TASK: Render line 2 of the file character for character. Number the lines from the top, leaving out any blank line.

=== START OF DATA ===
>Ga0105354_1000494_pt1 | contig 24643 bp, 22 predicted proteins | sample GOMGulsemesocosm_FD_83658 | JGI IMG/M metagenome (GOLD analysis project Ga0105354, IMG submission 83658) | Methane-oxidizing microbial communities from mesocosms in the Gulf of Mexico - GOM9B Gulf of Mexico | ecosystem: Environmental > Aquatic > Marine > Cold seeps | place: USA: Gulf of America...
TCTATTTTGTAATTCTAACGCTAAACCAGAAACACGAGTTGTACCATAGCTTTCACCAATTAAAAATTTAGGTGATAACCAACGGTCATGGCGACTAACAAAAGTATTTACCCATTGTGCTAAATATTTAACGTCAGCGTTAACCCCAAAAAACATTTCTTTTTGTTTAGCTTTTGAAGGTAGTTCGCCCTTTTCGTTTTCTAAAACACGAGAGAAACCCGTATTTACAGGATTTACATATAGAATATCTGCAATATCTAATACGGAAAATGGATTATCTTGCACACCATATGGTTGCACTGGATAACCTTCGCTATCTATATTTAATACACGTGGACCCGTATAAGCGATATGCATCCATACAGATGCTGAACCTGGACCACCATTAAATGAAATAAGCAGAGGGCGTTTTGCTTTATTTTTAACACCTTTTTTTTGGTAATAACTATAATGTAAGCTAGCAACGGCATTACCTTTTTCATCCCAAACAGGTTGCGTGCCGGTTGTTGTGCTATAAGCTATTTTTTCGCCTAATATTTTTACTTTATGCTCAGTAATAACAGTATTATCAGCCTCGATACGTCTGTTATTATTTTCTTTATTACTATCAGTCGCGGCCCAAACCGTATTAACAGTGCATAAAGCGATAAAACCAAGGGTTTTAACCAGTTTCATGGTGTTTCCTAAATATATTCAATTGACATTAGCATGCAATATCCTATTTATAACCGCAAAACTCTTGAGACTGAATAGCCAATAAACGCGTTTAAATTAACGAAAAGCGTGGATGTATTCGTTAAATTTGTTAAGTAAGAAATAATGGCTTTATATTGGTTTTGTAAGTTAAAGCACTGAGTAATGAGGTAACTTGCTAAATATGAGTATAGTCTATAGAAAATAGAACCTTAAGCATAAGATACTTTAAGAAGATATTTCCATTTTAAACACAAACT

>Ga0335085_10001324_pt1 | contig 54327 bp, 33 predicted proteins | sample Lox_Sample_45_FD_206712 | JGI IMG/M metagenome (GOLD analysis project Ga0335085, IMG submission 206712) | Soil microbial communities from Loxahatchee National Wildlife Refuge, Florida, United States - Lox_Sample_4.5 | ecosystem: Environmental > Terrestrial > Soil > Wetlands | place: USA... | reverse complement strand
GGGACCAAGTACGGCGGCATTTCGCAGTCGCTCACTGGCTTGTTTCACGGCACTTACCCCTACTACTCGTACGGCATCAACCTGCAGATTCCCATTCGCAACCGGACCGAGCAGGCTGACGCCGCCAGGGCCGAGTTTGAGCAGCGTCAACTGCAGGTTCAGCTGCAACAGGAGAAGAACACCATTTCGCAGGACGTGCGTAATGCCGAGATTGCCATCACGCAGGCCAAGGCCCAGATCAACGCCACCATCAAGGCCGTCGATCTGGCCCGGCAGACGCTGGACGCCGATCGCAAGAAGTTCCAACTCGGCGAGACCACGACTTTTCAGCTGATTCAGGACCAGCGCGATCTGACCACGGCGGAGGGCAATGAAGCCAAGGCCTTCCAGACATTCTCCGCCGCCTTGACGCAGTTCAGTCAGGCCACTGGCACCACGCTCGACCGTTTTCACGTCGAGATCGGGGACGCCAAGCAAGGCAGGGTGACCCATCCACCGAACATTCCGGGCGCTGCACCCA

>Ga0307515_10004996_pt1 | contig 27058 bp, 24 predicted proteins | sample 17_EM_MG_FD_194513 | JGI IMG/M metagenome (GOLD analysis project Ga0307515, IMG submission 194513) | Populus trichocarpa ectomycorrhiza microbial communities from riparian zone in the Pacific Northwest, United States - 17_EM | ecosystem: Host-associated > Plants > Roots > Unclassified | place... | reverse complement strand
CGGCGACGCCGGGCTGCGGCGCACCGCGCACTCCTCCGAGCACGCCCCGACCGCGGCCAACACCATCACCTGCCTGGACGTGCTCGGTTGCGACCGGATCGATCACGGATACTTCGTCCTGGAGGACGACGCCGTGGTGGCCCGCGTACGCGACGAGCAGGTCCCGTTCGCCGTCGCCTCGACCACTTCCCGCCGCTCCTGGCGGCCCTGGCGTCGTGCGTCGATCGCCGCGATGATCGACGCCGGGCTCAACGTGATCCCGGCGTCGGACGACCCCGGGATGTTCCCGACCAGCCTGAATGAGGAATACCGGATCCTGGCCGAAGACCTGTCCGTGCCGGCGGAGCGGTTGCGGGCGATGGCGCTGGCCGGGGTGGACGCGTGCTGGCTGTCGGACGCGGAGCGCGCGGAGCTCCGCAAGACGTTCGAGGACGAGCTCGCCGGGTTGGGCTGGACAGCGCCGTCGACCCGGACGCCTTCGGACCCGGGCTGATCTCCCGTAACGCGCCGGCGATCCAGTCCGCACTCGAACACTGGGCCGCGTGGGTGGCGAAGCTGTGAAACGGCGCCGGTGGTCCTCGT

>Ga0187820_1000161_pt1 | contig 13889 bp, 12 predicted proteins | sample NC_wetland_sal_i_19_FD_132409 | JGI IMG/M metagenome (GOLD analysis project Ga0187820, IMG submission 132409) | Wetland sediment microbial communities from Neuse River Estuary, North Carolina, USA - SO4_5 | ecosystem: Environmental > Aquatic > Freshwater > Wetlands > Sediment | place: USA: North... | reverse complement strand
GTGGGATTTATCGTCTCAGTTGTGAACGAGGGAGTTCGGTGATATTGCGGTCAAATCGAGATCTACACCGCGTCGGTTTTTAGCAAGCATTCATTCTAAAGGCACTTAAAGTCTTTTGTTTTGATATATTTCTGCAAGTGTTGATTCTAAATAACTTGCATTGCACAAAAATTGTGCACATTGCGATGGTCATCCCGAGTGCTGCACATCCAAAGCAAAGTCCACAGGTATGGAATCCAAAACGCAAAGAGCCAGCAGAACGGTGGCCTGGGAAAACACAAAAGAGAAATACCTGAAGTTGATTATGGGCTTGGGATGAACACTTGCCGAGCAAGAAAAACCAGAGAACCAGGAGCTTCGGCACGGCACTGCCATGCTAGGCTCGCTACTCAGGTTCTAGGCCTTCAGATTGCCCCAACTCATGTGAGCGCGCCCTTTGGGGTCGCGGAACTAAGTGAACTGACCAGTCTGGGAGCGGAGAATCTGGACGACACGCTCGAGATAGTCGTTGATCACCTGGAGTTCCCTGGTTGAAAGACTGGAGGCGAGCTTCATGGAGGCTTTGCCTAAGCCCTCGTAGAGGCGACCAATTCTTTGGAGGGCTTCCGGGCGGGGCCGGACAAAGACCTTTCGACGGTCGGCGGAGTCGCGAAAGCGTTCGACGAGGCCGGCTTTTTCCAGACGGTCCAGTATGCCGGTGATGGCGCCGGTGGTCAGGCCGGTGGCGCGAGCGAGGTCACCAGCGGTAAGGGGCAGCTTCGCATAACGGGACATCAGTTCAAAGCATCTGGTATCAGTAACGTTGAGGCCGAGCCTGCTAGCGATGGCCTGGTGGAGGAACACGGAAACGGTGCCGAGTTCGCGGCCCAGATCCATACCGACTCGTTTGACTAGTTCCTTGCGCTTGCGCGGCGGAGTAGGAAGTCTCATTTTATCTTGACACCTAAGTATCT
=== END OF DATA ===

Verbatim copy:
TCTATTTTGTAATTCTAACGCTAAACCAGAAACACGAGTTGTACCATAGCTTTCACCAATTAAAAATTTAGGTGATAACCAACGGTCATGGCGACTAACAAAAGTATTTACCCATTGTGCTAAATATTTAACGTCAGCGTTAACCCCAAAAAACATTTCTTTTTGTTTAGCTTTTGAAGGTAGTTCGCCCTTTTCGTTTTCTAAAACACGAGAGAAACCCGTATTTACAGGATTTACATATAGAATATCTGCAATATCTAATACGGAAAATGGATTATCTTGCACACCATATGGTTGCACTGGATAACCTTCGCTATCTATATTTAATACACGTGGACCCGTATAAGCGATATGCATCCATACAGATGCTGAACCTGGACCACCATTAAATGAAATAAGCAGAGGGCGTTTTGCTTTATTTTTAACACCTTTTTTTTGGTAATAACTATAATGTAAGCTAGCAACGGCATTACCTTTTTCATCCCAAACAGGTTGCGTGCCGGTTGTTGTGCTATAAGCTATTTTTTCGCCTAATATTTTTACTTTATGCTCAGTAATAACAGTATTATCAGCCTCGATACGTCTGTTATTATTTTCTTTATTACTATCAGTCGCGGCCCAAACCGTATTAACAGTGCATAAAGCGATAAAACCAAGGGTTTTAACCAGTTTCATGGTGTTTCCTAAATATATTCAATTGACATTAGCATGCAATATCCTATTTATAACCGCAAAACTCTTGAGACTGAATAGCCAATAAACGCGTTTAAATTAACGAAAAGCGTGGATGTATTCGTTAAATTTGTTAAGTAAGAAATAATGGCTTTATATTGGTTTTGTAAGTTAAAGCACTGAGTAATGAGGTAACTTGCTAAATATGAGTATAGTCTATAGAAAATAGAACCTTAAGCATAAGATACTTTAAGAAGATATTTCCATTTTAAACACAAACT